In this licentiate work, corrosion-induced metal runoff from roofing materials (copper, zinc, and chromium(III)-, and chromium(VI) surface treated galvanized steel) has been investigated from an environmental perspective with focus on chemical speciation of released metals (Papers I-II). From these papers it was evident that the total concentration measured in the runoff water is not sufficient for any environmental risk assessment. The environmental fate including changes in chemical speciation and hence metal precipitation has to be considered. For example, it was shown that the copper concentration decreased by three orders of magnitude already in the internal drainage system of a shopping centre with a copper roof, to a concentration lower than storm water collected from a nearby parking space (Paper I). Also, speciation measurements can explain corrosion, metal release and surface processes of chromium surface treated galvanized steel at different sites (urban and marine). Any environmental risk assessment has to be done by considering all metal species released, and compared with ecotoxic values. For example, when most chromium(VI) (the most toxic species) was released, significantly less zinc was released at the same time which decreased the overall ecotoxicity of the runoff water significantly (Paper II).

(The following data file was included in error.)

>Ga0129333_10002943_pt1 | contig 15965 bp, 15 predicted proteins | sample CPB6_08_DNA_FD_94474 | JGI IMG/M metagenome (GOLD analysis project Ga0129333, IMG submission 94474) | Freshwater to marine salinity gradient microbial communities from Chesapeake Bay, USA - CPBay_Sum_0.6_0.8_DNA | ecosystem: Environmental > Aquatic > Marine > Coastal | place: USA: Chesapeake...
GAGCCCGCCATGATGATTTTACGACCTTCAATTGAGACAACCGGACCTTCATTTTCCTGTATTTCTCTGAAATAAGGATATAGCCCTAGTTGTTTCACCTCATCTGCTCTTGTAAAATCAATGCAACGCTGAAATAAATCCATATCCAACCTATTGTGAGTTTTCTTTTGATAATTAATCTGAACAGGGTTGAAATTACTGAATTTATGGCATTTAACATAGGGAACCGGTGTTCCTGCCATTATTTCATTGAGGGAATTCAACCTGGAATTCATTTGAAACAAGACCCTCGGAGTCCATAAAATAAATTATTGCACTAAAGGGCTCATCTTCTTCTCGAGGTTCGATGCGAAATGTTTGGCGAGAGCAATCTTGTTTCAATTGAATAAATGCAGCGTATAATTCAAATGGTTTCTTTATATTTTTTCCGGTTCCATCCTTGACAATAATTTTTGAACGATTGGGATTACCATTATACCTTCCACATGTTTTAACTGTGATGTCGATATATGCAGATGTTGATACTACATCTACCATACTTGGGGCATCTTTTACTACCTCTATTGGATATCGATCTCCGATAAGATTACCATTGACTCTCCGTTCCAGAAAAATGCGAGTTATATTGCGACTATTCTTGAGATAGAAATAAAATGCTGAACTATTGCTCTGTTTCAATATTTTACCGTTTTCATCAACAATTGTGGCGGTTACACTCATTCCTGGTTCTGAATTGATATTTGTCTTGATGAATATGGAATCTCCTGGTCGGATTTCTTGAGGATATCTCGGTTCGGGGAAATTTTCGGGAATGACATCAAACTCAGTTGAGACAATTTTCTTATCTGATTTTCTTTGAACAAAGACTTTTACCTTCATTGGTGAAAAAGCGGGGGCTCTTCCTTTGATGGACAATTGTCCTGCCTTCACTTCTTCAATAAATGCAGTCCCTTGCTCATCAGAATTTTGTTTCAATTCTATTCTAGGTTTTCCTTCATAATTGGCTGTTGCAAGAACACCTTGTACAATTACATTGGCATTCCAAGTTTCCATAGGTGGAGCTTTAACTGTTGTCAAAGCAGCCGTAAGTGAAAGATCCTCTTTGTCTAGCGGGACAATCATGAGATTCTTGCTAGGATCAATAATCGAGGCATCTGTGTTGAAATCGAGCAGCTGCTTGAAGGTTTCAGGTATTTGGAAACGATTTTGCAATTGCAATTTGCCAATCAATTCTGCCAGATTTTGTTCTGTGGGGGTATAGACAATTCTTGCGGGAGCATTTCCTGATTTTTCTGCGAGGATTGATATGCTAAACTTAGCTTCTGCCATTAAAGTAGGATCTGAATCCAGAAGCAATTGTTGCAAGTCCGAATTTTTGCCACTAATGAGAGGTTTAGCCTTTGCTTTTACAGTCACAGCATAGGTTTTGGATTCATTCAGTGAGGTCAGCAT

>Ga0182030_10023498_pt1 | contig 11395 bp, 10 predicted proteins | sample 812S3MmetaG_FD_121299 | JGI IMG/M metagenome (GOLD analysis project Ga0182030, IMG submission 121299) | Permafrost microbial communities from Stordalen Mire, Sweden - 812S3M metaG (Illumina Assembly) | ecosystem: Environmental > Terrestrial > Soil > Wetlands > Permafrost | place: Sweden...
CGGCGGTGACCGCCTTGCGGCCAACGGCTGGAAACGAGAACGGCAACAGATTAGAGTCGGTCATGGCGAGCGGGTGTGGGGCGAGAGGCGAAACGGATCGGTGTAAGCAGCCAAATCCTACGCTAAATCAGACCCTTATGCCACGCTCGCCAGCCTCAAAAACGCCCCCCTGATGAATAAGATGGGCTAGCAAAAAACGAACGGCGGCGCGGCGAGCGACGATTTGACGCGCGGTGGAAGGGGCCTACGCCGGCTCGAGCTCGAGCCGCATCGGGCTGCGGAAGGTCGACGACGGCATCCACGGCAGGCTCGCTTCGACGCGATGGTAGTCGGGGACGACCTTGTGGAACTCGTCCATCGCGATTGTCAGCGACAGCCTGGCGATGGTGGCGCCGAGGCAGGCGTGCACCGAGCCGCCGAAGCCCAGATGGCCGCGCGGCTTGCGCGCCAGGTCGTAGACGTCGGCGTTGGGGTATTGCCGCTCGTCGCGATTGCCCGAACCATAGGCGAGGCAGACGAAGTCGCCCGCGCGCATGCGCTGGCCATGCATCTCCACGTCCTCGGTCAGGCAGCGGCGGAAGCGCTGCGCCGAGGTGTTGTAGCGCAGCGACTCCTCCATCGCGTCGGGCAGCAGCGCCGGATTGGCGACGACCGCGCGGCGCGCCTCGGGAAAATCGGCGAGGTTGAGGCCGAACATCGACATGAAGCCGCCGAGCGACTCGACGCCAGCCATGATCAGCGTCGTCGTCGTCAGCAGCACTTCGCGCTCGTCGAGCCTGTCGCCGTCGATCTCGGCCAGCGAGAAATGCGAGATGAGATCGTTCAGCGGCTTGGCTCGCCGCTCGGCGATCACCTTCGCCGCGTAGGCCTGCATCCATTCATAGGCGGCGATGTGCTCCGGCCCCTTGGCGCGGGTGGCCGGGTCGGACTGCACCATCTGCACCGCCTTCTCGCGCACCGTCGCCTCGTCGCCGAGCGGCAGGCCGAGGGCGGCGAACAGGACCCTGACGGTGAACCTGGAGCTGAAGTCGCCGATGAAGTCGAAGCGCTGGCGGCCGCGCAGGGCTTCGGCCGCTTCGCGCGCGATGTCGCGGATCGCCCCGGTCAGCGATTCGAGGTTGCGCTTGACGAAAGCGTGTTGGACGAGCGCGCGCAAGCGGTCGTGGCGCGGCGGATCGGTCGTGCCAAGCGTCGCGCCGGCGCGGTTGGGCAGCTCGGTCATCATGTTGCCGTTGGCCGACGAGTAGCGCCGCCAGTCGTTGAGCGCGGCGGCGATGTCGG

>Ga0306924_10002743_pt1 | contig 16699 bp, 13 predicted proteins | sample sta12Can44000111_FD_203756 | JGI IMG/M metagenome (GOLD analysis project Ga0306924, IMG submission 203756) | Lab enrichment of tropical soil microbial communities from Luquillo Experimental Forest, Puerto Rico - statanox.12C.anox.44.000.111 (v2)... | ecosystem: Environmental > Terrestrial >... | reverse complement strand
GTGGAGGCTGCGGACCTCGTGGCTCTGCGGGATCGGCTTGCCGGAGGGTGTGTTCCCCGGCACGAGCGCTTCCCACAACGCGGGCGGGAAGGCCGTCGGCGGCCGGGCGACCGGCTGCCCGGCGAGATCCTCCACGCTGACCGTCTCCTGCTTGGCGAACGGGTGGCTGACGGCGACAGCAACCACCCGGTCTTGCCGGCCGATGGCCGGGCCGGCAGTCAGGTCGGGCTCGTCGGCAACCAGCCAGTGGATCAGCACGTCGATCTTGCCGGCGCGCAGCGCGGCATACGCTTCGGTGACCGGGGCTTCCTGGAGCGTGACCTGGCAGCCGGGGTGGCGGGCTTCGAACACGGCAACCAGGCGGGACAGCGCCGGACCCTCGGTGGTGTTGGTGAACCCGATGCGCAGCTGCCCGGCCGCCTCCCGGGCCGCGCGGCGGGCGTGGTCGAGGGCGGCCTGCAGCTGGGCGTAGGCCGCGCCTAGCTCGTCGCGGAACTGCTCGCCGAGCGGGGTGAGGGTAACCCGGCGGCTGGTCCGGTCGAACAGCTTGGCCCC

When assessing environmental risks by standard laboratory tests, it is important to understand all mechanisms which are possibly influenced by individual experimental parameters and which often are different for different test substances. Some metals released, as seen in the case of iron, may precipitate with time and be pH-, solution- and buffering dependent. This behavior can lead to strongly underestimated measured metal concentrations (Paper III).